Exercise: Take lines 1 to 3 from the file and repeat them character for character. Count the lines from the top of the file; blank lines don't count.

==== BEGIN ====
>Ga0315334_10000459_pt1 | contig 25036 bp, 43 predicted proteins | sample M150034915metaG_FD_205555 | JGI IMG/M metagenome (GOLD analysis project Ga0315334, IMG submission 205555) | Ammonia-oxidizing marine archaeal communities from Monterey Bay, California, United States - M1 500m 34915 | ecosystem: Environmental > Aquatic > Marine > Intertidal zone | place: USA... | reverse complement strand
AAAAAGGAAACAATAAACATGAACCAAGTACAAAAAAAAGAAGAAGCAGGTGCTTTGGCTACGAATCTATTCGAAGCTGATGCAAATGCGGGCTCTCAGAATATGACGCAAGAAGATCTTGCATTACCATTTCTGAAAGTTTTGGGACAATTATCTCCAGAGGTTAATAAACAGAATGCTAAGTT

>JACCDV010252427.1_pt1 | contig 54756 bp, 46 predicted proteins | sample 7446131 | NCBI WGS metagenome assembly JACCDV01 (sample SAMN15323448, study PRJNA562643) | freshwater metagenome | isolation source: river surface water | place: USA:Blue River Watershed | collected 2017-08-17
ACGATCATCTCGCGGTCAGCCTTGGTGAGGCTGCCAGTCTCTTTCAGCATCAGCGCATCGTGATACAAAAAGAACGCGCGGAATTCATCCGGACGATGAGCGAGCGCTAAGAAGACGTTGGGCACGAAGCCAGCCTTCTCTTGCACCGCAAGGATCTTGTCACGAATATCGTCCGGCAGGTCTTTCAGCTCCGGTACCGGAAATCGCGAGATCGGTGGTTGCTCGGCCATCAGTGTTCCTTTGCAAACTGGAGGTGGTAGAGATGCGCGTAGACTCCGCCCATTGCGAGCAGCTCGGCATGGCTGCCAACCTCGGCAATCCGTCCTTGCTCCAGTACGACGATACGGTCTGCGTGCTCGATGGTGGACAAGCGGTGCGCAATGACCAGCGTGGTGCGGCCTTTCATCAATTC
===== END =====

>Ga0315334_10000459_pt1 | contig 25036 bp, 43 predicted proteins | sample M150034915metaG_FD_205555 | JGI IMG/M metagenome (GOLD analysis project Ga0315334, IMG submission 205555) | Ammonia-oxidizing marine archaeal communities from Monterey Bay, California, United States - M1 500m 34915 | ecosystem: Environmental > Aquatic > Marine > Intertidal zone | place: USA... | reverse complement strand
AAAAAGGAAACAATAAACATGAACCAAGTACAAAAAAAAGAAGAAGCAGGTGCTTTGGCTACGAATCTATTCGAAGCTGATGCAAATGCGGGCTCTCAGAATATGACGCAAGAAGATCTTGCATTACCATTTCTGAAAGTTTTGGGACAATTATCTCCAGAGGTTAATAAACAGAATGCTAAGTT

>JACCDV010252427.1_pt1 | contig 54756 bp, 46 predicted proteins | sample 7446131 | NCBI WGS metagenome assembly JACCDV01 (sample SAMN15323448, study PRJNA562643) | freshwater metagenome | isolation source: river surface water | place: USA:Blue River Watershed | collected 2017-08-17